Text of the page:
Stock Watch by Nordic Investment Group spotlights various companies listed on the Oslo Børs that any ambitious investor should consider keeping a close eye on.
In this article, we are featuring Nordic Nanovector AS.
At first glance, Nordic Nanovector, one of 8 listed pharmaceutical companies listed on the Oslo Børs, is far from appealing. In fact, since their inception in 2012 they have been operating at a loss, and year after year this number continues to fall at an alarming rate. Their negative earnings are sharply reflected in their metrics, sporting a price to earnings ratio of 13.14, which is notably low compared to an industry average in Norway of approximately 24. The 5-year trailing earnings per share growth sits at just over -17%, resulting in a very discouraging PEG of -0.77. Additionally, we see an ROI of -40.95% and an ROE of -41.03%. You get the point, we will spare you the gory details, but the list goes on. Considering the pharmaceutical index in Norway has risen 17.3% (YTD), we would expect a portfolio worthy stock to reflect a similar if not better figure. However, just like their earnings the Nanovector stock price has dropped nearly 20% since this time last year. Needless to say, the market as it currently stands does not hold the highest expectations for this company given their 5-year history.
From the outside looking in, this company’s past, present and future looks a little bleak. Nevertheless, any knowledgeable investor would advise diving beyond the surface, perhaps there is more to the story that is Nordic Nanovector. But before we start peeling back the layers, we feel it appropriate to mention that this posture is all too common with adolescent pharmaceutical companies. Without having propped their foot in the door, or having released a product there is little to no revenue generated by the company. Thus, without the internal capital to fund their medicament research and development, pharmaceutical companies rely almost solely on equity financing to sustain the company through R&D and testing in order bring these drugs and treatments to market. If you take a close look at their past records of assets, you will see that the amount of cash and fixed assets continues to increase at an imposing rate, all the while the amount of share capital has remained almost parallel. In fact, Nordic Nanovector holds the second largest volume of shares outstanding of the listed pharmaceutical companies listed on Oslo Børs.
So, the question remains, who is Nordic Nanovector? And what do they do exactly? In short, Nordic Nanovector is a biopharmaceutical company founded for the development of a drug called Betalutin. This drug aims to improve upon and complement current treatment options for Non-Hodgkin’s Lymphoma (NHL), a type of hematological cancer that accounts for 3.2% of all cancer-related deaths globally, and is expected to rise over 2% annually. Betalutin is the first in its class of NHL treatment, and has generated a high level of anticipation within the medical community. Nordic Nanovector began development of Betalutin in 2012, and now in 2018 are nearing their final stages of testing, and if all goes accordingly, it is expected to clear regulatory approval in the first half of 2019. Throughout its phases of testing, Betalutin has seen a favorably high response rate in test patients, as well as boasting a strong safety profile. It is safe to say that if released, Betalutin is expected to generate high level of profit for the company. Ultimately, due to these facets the expected growth of Nordic Nanovector after the commercialization of the drug is outstanding. According to various analyst predictions, share value is forecasted to grow between 100.8% and 116.9% in the next 12 months, even before the release of the drug.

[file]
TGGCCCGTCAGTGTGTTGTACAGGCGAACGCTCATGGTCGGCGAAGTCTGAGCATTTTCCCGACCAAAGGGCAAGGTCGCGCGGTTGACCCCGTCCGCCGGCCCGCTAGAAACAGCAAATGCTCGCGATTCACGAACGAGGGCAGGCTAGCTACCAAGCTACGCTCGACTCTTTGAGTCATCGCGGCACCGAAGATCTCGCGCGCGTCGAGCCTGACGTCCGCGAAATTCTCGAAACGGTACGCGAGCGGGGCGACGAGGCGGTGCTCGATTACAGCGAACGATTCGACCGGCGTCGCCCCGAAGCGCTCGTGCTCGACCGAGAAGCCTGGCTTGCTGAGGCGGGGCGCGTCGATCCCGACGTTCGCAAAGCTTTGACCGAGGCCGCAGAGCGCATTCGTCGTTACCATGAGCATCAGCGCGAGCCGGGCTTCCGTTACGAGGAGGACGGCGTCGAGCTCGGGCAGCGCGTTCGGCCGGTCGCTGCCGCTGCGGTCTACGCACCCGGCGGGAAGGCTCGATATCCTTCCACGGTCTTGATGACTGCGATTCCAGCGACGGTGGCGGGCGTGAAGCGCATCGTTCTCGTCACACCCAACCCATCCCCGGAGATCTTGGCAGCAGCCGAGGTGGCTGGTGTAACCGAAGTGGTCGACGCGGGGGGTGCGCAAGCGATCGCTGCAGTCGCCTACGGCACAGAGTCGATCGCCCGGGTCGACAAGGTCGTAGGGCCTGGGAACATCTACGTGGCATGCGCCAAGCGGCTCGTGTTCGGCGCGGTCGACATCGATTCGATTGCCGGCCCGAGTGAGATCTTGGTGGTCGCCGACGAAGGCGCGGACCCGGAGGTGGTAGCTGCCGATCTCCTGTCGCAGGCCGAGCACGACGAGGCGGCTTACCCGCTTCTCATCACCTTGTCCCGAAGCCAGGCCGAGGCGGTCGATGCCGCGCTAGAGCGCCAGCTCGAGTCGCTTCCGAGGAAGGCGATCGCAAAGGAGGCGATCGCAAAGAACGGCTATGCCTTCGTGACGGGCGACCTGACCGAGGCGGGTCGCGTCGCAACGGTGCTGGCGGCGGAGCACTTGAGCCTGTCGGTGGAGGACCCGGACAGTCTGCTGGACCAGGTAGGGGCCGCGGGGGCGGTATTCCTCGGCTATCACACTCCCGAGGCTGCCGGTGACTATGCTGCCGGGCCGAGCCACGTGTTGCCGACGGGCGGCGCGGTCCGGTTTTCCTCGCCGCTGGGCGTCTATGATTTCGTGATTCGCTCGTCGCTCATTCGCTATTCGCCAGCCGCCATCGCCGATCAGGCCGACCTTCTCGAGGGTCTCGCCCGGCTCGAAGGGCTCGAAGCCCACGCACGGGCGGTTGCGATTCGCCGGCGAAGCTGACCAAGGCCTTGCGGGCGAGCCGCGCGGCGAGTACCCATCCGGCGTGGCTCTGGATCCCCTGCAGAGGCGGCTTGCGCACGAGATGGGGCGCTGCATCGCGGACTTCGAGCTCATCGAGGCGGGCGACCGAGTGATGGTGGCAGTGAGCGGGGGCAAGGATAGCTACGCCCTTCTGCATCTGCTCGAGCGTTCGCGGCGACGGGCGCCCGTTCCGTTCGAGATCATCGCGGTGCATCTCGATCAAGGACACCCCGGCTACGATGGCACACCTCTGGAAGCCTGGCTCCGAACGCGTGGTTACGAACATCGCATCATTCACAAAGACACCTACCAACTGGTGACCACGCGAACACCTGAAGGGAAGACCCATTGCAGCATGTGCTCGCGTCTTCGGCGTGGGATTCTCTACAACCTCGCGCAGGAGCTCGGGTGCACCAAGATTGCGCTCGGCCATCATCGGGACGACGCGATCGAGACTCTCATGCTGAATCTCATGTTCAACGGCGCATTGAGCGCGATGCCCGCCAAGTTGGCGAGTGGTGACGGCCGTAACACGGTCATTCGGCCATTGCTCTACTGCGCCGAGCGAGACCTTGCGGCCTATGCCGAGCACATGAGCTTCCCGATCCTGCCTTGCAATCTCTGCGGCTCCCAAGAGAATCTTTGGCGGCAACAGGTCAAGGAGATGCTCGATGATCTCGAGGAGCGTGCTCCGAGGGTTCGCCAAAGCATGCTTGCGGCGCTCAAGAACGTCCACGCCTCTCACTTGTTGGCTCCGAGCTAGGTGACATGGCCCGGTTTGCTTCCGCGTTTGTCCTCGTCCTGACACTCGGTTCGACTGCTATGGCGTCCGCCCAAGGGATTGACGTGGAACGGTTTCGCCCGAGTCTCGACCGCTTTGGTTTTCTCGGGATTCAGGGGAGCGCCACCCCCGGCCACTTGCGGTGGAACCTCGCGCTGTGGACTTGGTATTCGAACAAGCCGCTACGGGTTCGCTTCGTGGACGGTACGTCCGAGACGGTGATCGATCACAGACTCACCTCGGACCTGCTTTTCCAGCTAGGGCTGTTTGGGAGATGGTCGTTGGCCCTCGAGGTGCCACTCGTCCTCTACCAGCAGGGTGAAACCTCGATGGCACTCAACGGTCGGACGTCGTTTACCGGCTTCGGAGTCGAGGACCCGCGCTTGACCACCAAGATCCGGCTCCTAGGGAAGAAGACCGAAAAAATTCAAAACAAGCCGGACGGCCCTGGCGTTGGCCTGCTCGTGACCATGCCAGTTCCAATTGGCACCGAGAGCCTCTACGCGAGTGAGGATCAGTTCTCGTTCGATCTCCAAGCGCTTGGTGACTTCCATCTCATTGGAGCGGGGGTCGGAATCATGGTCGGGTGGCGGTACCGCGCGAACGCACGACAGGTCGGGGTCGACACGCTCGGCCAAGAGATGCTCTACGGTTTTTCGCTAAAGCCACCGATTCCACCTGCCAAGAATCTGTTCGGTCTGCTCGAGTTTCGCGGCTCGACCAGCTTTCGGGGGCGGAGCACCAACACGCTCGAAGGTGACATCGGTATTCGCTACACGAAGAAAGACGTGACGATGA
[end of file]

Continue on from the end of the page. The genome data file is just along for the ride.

However once on the market, the profitability and sustainability of drug is favorable. As the number of patients diagnosed with NHL continues to rise, and naturally the associated therapeutic market will rise alongside, which according to the latest statistic from GBI Research was valued at $5.4 billion in 2013, and is projected to increase 7.4% annually, reaching $9.2 billion in 2020.
Now let’s talk about Nordic Nanovector’s risk profile. There are two obvious risks. The first risk is the case where the release of the drug is delayed for one of the numerous variable that could potentially arise. We know that the return for this company relies on the release of the drug. A delay could simply mean that receiving the return will come later than expected, and in a worst-case scenario it could mean that it loses the trust and support from investors, which would ultimately send the share price back down. The second risk is the elephant in the room that perhaps the drug is not released at all. The final word goes through the EMA (European Medical Association). The EMA is the regulatory filter that stands between the drug and the market.
While it is not very likely that Betalutin will be denied given its astoundingly high success rate during testing, the fact remains that there are various roadblocks that can leave even the most prospective drugs subject to denial by the EMA. The moral of the story is one we have heard time and time again, “don’t judge a book by its cover!” Even companies that are seemingly unprofitable on the outside, some research may reveal that the complete opposite is true. Not only Nordic Nanovector, but companies that concentrate more on R&D than immediate profit will likely have similar measures. All in all Nordic Nanovector stands as a high-risk high-reward stock, the company is still on the ground floor, but this may not be the case for much longer.